IF YOU’VE READ the first blog in this series, you’ll recall that I’m taking part in The Nottingham Passion theatre production at St Mary’s in the Lace Market this Easter. In the first blog I shared some thoughts about taking on the role of Jesus and how live theatre and storytelling can be so powerful in ministry.
I also shared a bit about how my faith has been (and continues to be) a real struggle and how, as I’ve gone through tough times, there have been long phases where I’ve questioned how there can be a loving God when there is so much suffering in the world. I know I’m not alone in wondering why so many appalling things seem to happen to so many non-appalling people while real evil appears to flourish and prosper.
I explained that my perspective has often been that of a frustrated human being remonstrating with God about how he could surely make all the bad things go away if he really wanted to. I explained how taking on the role of Jesus has pushed me to try to look more carefully at what God’s perspective on these matters might be.
I also suggested that, whether a person has a faith or no faith at all, there is at least broad common ground to be occupied when considering the figure of Jesus. Whether you believe Jesus to be the son of God, or instead to have been a mere human being who had some interesting things to say about love and morality, he surely must, as a minimum, have been a wholly decent man with decent intentions. Historical accounts appear to show that Jesus knowingly took actions which led to his public humiliation and execution, all with the apparent motivation of wanting to save human lives, human souls, and make all things well in the end. So, whatever your feelings are about this man, more likely than not you’d want him on your side if the chips were down.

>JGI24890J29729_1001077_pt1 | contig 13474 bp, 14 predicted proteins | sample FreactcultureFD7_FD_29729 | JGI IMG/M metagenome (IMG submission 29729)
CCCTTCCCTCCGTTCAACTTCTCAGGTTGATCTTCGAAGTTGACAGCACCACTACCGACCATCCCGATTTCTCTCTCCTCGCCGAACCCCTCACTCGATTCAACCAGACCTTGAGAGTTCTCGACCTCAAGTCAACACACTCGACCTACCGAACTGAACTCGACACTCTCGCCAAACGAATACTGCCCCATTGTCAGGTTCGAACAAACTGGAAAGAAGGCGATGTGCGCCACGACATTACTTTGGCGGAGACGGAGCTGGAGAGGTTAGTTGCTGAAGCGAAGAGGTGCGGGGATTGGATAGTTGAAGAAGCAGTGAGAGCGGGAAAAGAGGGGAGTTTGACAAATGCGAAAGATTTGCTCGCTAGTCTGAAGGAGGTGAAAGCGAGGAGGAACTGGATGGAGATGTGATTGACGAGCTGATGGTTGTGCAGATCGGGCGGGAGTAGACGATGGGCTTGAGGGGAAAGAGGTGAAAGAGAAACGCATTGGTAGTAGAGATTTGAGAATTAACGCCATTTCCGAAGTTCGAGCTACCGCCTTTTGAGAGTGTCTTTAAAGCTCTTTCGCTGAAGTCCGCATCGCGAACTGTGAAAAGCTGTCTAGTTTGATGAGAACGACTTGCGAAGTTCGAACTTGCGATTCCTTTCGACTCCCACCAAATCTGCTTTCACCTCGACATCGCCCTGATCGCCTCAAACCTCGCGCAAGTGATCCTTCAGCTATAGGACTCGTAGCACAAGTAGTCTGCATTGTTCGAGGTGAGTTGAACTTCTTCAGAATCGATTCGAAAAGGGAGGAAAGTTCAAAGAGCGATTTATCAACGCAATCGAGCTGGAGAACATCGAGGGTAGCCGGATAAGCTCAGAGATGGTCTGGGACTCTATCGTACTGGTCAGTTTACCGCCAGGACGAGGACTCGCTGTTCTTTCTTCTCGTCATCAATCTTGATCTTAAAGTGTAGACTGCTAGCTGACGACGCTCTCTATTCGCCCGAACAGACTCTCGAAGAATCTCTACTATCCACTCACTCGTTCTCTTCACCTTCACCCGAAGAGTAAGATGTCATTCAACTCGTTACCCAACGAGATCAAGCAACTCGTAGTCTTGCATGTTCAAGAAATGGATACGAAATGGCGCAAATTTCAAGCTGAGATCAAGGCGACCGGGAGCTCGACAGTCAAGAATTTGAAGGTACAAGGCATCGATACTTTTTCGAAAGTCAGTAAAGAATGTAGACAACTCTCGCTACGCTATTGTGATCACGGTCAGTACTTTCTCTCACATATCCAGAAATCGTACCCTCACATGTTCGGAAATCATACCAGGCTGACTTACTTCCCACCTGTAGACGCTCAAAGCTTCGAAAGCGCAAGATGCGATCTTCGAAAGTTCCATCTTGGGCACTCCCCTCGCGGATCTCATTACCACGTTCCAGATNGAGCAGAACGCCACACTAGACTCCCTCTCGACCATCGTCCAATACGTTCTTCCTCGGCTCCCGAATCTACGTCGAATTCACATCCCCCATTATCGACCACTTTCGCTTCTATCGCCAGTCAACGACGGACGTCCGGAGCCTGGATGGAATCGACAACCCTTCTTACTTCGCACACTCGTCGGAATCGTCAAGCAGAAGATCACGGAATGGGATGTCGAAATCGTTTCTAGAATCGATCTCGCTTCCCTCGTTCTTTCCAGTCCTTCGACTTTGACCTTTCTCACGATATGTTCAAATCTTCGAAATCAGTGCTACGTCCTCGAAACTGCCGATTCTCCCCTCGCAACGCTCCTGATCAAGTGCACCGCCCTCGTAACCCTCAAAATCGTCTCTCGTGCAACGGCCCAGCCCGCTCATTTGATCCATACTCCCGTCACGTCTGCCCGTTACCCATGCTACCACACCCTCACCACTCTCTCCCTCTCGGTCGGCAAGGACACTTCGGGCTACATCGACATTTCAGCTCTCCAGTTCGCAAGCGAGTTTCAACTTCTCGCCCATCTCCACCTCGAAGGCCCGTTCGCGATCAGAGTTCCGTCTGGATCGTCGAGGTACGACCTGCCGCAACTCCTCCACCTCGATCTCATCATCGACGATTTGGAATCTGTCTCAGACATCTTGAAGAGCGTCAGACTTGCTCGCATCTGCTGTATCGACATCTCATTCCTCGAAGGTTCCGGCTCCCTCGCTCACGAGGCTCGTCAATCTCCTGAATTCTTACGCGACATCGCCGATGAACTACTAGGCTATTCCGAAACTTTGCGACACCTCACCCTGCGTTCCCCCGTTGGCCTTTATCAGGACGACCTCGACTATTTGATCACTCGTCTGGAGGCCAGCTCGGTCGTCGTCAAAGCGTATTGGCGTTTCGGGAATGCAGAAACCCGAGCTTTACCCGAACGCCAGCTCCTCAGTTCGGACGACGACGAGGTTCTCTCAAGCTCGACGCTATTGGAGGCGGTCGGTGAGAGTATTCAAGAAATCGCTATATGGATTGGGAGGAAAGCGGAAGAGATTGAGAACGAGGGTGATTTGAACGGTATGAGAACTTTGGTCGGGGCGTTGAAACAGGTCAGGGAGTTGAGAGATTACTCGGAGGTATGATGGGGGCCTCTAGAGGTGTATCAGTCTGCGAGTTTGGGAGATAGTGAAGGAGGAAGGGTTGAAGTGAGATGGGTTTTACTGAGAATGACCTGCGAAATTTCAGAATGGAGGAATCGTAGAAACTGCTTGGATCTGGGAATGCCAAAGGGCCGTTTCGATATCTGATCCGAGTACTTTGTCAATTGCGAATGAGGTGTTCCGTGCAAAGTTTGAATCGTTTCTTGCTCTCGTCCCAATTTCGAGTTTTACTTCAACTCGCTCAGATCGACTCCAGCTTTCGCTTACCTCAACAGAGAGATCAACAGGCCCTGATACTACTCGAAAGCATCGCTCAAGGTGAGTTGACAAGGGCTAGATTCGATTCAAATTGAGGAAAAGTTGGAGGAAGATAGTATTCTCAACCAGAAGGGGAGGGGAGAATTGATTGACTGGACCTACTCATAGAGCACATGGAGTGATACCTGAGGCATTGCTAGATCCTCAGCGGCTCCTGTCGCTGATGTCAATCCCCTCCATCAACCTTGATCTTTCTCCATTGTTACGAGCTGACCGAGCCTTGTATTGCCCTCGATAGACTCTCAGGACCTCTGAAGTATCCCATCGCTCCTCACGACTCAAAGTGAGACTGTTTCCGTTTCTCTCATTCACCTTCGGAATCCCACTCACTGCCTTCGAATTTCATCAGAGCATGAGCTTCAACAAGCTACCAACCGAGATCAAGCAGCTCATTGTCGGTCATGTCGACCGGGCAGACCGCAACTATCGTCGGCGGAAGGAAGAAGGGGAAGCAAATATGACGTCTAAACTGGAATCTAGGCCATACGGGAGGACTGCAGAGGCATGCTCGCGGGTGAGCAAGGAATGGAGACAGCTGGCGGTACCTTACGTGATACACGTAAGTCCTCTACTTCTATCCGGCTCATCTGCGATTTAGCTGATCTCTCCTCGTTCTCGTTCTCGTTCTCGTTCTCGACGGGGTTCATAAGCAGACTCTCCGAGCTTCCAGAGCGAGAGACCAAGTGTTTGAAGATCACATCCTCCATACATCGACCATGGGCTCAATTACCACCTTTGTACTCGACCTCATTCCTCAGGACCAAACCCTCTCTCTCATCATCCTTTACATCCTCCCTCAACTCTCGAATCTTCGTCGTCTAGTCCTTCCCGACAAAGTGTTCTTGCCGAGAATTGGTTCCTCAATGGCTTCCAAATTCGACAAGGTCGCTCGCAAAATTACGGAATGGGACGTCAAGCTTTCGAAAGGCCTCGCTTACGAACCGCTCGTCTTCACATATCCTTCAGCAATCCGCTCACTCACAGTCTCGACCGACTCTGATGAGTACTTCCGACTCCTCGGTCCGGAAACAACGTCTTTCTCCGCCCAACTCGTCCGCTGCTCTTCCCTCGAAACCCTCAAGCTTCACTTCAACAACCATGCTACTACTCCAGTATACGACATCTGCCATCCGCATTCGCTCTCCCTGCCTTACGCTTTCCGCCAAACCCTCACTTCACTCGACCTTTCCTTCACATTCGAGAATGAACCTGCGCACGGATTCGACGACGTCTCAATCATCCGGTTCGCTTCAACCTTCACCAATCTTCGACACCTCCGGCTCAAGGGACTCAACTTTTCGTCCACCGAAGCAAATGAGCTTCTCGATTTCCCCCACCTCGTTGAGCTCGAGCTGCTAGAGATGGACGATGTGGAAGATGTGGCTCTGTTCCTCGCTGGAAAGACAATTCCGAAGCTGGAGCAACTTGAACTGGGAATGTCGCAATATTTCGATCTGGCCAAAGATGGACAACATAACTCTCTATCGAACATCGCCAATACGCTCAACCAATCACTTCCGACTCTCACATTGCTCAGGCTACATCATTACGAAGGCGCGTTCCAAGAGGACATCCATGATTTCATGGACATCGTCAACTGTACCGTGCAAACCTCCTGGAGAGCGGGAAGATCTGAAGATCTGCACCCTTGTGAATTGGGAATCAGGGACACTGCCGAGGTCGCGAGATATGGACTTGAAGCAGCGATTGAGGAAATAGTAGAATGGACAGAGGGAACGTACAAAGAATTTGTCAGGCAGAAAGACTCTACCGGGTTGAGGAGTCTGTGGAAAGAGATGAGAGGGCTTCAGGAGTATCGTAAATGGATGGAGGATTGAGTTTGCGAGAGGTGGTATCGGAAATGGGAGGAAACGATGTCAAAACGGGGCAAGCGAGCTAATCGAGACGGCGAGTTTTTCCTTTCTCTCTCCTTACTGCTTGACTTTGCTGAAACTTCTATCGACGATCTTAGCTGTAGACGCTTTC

Before I continue, I promise there are no theological or philosophical bear traps lying in wait for you as you read. In fact, here are some rules of engagement for this blog and the others which follow:
- I’m not going to try to answer all (any?) of life’s big questions for you, though I hope there may be something in what I’m writing which prompts you to explore some of these questions more deeply;
- I’m not going to preach to you – I have a faith, but this stuff is aimed at everyone, whatever their point of view;